Spanish Supreme Court keeps Junqueras in jail
Magistrates argue unanimously that there’s a “high risk” of criminal reiteration
The Spanish Supreme Court ruled to keep Catalan vice president, Oriol Junqueras, in precautionary jail at the Estremera prison, in Madrid. The three magistrates of the Spanish court Miguel Colmenero, Alberto Jorge Barreiro, and Francisco Monterde have reached the conclusion based on the hearing that took place yesterday, January 4. The Spanish prosecutor had already requested to keep the Catalan leader in prison, since the judiciary entity believes that Junqueras hasn’t “renounced illegal means” to achieve his political goals.
The magistrates dictated a document explaining that they believe there to be possibilities for crimes of rebellion, sedition, and misuse of funds, noting that there is a “relevant risk” of criminal reiteration because there is “no element” that leads the court to believe that Junqueras “has the intention of abandoning the path he’s followed up until now.”
This is the second time that the Supreme Court has turned down the deposed vice president’s plea to be let out on bond. After Junqueras as put incarcerated without bail with seven of his colleagues on November 2, six of them were let out on bond on December 4. However, at that time the Spanish Supreme Court judge Pablo Llarena ruled to keep Junqueras as well as deposed Home Affairs minister Joaquim Forn and civil society leaders Jordi Sànchez and Jordi Cuixart as he believed there to be risk for re-offending.
Risk of reiteration
Indeed, regarding the perceived risk of reiteration, the court stated that the commitment to dialogue that Junqueras and his lawyer argued for “was only asked for or thought of exclusively in reference to the way in which the Spanish state could lend itself to recognizing Catalonia’s independence,” which they argue would lead again to previous ways If it was rejected or prevented by the Spanish government.
“Offering this class of dialogue or invoking bilateralism in these conditions, therefore, cannot be valued as proof of abandoning a clash with the state,” read the interlocutory sentence, “with the finality of obligating the Spanish government to recognize Catalonia’s independence.” That is, according to the Supreme Court, there is no data to show proof that Junqueras has abandoned the idea of a unilateral declaration of independence, and there is therefore a relevant risk of reiteration.
Right to participate in the political process
Regarding Junqueras’ current status of imprisonment and his right to participate in the elections and in the political process, the Supreme Court responds that the latter is a basic right of democracy, but it cannot void the consequences of a trial, even less so when the accusations are serious. In all, it explains that the exercise of political positions does not lead to impunity. The document also adds that Junqueras already knew when he ran in the elections that this trial was ongoing and that this may limit his political activity in some aspects.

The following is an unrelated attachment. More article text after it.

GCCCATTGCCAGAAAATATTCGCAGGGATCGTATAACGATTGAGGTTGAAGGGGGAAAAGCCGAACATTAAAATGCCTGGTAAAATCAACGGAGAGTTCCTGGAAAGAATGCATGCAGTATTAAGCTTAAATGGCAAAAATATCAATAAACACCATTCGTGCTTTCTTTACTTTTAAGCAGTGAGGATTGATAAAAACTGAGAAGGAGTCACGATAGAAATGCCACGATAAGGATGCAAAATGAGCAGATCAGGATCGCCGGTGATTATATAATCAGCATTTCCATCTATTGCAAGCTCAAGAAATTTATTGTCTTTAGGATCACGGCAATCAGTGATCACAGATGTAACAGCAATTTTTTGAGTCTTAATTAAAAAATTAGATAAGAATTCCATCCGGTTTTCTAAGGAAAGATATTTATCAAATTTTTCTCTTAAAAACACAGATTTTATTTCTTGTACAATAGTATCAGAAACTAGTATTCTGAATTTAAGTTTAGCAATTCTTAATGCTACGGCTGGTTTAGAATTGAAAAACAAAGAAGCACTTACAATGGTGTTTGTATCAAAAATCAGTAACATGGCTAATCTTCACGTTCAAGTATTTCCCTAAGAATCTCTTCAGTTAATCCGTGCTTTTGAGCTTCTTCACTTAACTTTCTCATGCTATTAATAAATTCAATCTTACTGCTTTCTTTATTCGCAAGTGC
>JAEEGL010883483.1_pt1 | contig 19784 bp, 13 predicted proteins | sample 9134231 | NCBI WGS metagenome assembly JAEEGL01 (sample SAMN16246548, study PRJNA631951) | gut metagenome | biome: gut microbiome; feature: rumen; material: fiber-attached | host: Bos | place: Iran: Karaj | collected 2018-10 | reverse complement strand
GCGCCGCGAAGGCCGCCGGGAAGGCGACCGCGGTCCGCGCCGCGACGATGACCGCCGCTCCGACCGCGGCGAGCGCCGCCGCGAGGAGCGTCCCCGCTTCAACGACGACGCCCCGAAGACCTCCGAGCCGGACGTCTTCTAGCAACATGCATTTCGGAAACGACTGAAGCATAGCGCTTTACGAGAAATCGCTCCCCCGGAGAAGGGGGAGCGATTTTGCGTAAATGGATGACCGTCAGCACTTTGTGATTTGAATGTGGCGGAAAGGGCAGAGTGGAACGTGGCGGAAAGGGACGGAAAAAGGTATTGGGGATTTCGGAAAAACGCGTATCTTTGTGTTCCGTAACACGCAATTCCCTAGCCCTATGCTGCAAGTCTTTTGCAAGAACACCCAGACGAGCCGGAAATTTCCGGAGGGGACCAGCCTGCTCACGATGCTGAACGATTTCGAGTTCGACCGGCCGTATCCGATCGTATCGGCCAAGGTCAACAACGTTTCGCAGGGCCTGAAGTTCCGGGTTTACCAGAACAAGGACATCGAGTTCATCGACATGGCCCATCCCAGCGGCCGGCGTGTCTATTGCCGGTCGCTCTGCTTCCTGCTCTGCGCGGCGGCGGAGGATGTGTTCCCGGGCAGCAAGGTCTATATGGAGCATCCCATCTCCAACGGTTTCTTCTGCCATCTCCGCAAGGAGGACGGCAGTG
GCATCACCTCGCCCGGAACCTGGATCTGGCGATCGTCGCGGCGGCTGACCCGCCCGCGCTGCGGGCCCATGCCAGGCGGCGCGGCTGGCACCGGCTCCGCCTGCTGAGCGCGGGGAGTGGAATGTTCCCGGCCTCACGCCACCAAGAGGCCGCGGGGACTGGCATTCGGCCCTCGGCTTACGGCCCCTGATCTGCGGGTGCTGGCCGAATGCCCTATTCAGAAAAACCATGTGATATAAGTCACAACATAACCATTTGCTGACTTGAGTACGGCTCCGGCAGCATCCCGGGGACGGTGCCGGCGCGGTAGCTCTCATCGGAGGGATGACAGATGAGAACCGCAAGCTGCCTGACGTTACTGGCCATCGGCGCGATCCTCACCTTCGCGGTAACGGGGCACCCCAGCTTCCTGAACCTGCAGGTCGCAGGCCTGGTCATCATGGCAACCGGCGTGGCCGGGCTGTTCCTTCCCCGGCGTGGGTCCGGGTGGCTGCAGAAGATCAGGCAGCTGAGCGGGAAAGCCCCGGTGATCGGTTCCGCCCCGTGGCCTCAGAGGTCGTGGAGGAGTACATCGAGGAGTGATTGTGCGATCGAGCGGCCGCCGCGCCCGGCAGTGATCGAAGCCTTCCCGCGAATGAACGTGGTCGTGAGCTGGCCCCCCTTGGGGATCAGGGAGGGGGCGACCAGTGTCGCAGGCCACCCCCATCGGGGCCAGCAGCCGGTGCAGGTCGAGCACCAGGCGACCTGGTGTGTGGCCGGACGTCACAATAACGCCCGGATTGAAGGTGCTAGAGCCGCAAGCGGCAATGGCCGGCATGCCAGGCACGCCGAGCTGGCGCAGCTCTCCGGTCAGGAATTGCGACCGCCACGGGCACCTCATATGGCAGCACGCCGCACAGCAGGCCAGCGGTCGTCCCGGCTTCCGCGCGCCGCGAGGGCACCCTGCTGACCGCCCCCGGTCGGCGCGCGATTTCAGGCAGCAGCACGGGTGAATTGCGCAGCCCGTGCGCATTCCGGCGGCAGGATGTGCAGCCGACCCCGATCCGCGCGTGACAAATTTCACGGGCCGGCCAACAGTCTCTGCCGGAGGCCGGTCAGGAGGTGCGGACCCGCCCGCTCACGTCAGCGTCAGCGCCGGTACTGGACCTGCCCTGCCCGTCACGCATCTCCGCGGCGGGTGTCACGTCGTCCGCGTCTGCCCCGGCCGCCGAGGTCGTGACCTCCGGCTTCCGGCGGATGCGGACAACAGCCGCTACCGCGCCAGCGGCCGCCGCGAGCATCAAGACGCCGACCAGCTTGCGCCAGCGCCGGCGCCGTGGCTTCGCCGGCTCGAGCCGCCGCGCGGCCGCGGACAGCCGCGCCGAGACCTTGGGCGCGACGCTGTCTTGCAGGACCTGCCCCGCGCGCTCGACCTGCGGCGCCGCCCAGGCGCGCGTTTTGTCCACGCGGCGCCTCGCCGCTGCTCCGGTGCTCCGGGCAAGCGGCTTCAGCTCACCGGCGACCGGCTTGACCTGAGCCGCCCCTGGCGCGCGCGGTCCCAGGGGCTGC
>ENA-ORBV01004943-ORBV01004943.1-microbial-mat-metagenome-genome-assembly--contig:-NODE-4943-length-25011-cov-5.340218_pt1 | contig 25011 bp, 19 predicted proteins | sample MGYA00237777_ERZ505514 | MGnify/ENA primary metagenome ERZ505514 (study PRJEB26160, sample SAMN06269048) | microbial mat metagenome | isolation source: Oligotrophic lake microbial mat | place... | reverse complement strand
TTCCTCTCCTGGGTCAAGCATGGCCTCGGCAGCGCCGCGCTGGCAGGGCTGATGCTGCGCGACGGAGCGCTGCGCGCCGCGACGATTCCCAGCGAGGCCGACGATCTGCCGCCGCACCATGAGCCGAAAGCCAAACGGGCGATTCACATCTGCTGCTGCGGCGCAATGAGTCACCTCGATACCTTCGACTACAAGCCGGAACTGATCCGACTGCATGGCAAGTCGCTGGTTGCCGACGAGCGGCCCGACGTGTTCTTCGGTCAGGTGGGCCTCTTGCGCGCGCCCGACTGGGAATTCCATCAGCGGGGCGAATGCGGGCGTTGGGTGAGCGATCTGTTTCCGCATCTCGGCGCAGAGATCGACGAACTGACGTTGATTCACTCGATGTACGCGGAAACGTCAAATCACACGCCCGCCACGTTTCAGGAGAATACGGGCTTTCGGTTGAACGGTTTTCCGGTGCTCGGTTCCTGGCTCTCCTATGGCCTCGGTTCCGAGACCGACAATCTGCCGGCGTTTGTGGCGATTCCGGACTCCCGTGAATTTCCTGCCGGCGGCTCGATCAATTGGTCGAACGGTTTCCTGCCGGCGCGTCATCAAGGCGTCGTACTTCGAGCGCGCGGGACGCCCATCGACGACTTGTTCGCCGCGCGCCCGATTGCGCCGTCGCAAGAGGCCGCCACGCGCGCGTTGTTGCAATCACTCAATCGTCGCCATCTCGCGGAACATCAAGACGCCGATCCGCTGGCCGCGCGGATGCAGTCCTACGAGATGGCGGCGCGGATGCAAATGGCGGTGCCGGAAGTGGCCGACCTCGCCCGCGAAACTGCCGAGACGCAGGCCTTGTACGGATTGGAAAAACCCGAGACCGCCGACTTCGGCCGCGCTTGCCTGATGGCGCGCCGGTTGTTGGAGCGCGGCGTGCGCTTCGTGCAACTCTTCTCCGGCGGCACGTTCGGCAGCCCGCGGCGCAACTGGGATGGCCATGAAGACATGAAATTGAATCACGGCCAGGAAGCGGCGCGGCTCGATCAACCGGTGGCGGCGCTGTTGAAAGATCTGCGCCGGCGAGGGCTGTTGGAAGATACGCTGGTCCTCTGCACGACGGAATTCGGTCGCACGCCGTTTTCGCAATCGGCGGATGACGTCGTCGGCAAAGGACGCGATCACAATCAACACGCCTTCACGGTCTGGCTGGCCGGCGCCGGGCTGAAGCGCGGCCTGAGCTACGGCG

The 27-page interlocutory sentence begins by highlighting that defending the political option of the independence of one of the territories in the Spanish state is legitimate, as the Constitution allows for the defense of any political position included those who defend the dissolution of the Constitution itself, but it must be carried out without committing any crimes. Inasmuch, the document states it is not persecuting political dissidence nor pro-independence, and therefore “political prisoners are not an issue.”
Junqueras however, according to the Supreme Court interlocutory sentence, did not situate himself in this theoretical situation but instead went much further, participating as vice president of the Catalan government in a plan to unilaterally declare independence against the resolutions of the Constitutional Court.
The resolution analyzes if Junqueras’ act could fit with the crimes of rebellion, sedition, and misuse of funds, and it concludes that yes. The court also notes that it does not see the deposed minister as having personally participated in concrete acts of violence nor that he gave direct orders for them, but that “through the public defense of unilateral independence and beyond any consideration and respect for the law in force in the State of which Catalonia is part,” urged citizens to disobey the Constitutional Court and mobilize themselves, making it predictable for there to be violent confrontations.